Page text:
A collaboration of coast and countryside organisations on The Lizard Peninsula

One of the joys of the lizard with its location being the first or last land for many species on migration and potential colonisation. With a changing climate these unusual sightings could be just that ‘unusual’ and very are species or new colonisers which are about to become a common resident species.
Dragonflies are undergoing notable changes with new species for Cornwall colonising, breeding and becoming resident

Southern Migrant Hawker

In 2018 these include Small Red-eyed Damsel and Southern Migrant Hawker with notable movements of potential southern colonist species in late Autumn with a large numbers of sightings of  Red-veined Darter and Vagrant Emperor in October. On the migrant insect front a Migratory Locust was also of note at the lizard and co-insided with a small number of other records along the south coast.

Migratory Locust
During a brief coffee break between report writing on the 26/9/18, I headed to the garden for some air. Walking on the path though some longer grassland in the paddock part of the garden I disturbed a large othorpteran which flew rapidly and strongly around 15m before diving into another patch of longer grass.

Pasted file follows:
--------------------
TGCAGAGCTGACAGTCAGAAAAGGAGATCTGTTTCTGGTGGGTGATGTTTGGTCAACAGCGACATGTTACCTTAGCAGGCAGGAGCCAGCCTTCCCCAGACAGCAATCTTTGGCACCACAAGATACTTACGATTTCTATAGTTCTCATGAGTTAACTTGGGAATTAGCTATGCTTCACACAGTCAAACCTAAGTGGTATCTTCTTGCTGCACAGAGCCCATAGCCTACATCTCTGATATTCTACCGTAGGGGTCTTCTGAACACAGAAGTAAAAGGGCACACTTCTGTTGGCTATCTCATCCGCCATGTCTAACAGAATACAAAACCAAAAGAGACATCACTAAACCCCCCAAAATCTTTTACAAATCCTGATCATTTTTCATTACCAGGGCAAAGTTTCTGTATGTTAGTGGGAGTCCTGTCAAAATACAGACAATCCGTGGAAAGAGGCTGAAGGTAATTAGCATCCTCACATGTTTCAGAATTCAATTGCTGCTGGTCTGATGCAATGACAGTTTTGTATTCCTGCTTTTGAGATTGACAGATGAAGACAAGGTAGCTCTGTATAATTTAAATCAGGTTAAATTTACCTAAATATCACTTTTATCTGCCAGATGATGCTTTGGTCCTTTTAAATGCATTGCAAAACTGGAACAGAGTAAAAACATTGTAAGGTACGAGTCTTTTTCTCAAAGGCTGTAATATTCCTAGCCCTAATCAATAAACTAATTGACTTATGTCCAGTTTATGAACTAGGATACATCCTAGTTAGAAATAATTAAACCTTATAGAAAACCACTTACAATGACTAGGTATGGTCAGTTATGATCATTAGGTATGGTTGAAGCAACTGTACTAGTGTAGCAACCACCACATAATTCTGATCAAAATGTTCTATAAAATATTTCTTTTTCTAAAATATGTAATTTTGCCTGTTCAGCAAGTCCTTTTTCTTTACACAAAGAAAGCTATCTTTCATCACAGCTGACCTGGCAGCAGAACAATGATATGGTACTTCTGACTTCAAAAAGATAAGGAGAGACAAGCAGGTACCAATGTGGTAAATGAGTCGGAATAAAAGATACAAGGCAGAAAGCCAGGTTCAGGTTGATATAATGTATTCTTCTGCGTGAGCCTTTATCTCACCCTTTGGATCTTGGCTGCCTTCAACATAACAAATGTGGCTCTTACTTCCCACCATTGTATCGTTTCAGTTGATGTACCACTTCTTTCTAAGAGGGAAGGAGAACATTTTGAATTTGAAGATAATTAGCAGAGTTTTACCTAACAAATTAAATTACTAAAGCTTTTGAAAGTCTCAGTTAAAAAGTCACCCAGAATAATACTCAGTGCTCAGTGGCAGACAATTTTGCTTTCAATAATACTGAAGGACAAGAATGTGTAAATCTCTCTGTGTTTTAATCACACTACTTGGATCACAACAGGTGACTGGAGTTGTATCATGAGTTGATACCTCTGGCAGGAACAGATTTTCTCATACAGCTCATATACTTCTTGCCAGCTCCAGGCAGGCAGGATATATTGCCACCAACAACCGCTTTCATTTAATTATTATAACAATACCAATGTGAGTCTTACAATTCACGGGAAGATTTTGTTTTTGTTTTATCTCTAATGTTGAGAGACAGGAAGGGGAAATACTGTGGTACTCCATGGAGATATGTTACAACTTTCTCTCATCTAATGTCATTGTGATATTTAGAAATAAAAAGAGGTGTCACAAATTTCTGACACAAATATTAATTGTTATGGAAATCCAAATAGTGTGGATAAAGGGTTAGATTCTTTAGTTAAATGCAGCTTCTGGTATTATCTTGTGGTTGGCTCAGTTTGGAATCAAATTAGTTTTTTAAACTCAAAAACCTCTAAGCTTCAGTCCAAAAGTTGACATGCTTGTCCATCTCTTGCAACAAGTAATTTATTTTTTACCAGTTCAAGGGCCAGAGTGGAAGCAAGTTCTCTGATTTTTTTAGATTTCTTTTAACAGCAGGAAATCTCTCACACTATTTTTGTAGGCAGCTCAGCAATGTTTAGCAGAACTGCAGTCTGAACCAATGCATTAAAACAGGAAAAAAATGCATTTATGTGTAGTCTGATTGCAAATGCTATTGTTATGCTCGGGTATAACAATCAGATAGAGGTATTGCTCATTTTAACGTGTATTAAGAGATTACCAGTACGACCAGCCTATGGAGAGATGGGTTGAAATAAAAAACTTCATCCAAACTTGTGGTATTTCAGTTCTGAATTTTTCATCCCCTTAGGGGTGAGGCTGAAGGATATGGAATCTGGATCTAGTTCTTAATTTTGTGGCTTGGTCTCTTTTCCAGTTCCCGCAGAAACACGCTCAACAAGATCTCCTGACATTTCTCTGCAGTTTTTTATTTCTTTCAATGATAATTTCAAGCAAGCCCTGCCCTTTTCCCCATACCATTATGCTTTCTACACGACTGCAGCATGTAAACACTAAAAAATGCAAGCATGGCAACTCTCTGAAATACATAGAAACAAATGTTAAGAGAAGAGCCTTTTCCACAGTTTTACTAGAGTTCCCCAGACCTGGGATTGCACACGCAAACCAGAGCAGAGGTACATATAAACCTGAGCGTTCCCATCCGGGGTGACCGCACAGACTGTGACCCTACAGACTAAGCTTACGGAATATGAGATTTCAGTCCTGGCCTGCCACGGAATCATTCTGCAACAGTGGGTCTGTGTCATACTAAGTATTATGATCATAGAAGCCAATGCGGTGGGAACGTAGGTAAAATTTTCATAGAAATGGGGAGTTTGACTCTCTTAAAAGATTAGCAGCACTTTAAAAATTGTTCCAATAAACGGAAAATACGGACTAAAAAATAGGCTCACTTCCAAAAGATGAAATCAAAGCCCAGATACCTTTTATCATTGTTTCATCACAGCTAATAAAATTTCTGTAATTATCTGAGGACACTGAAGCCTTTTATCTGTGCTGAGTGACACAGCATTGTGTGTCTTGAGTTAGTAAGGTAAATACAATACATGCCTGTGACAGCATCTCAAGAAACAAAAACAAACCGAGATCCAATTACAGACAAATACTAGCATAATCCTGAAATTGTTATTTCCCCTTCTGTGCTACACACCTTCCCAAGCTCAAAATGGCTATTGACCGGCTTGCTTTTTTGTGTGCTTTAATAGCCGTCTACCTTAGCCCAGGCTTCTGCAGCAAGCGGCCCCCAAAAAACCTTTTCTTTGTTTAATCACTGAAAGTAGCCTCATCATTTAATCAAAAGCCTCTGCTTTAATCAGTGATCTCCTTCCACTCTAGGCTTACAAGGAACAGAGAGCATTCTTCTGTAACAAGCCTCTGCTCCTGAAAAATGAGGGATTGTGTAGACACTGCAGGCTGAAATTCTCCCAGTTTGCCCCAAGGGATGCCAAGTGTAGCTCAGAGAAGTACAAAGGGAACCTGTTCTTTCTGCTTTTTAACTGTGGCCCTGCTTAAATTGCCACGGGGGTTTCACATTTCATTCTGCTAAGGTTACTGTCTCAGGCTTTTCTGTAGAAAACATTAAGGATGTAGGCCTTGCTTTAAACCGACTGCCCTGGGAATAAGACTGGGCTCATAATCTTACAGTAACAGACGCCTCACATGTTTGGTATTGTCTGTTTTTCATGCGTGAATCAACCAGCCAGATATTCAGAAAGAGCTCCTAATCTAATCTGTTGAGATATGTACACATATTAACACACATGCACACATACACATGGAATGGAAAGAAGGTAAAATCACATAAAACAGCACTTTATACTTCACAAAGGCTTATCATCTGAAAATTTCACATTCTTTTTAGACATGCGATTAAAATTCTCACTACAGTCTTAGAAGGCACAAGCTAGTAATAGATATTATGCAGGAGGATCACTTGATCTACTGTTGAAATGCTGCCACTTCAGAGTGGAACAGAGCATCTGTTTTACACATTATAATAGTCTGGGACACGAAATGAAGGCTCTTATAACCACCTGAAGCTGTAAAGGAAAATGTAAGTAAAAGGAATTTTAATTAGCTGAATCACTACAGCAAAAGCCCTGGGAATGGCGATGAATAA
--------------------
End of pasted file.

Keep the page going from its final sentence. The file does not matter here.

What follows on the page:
Migratory Locust the best fit on colouration and size. I checked the area few more times that day and no further sightings. The next day, passing close to where the locust had disappeared I disturbed it again from 4m away but this time it flew only 2m landing on a Cornish Hedge, a couple of minutes searching the spot with binoculars I located it sunbathing and managed to a few records shots. A quick read of reference material seemed to indicate very few recent records but some notable historic influxes when they were quite widespread and numerous in occurrence.
There were further records in 2018, with well documented / photographed sightings in Devon and on the Isles of Scilly at least.

 Published: Jan 2019
Author: Tony Blunden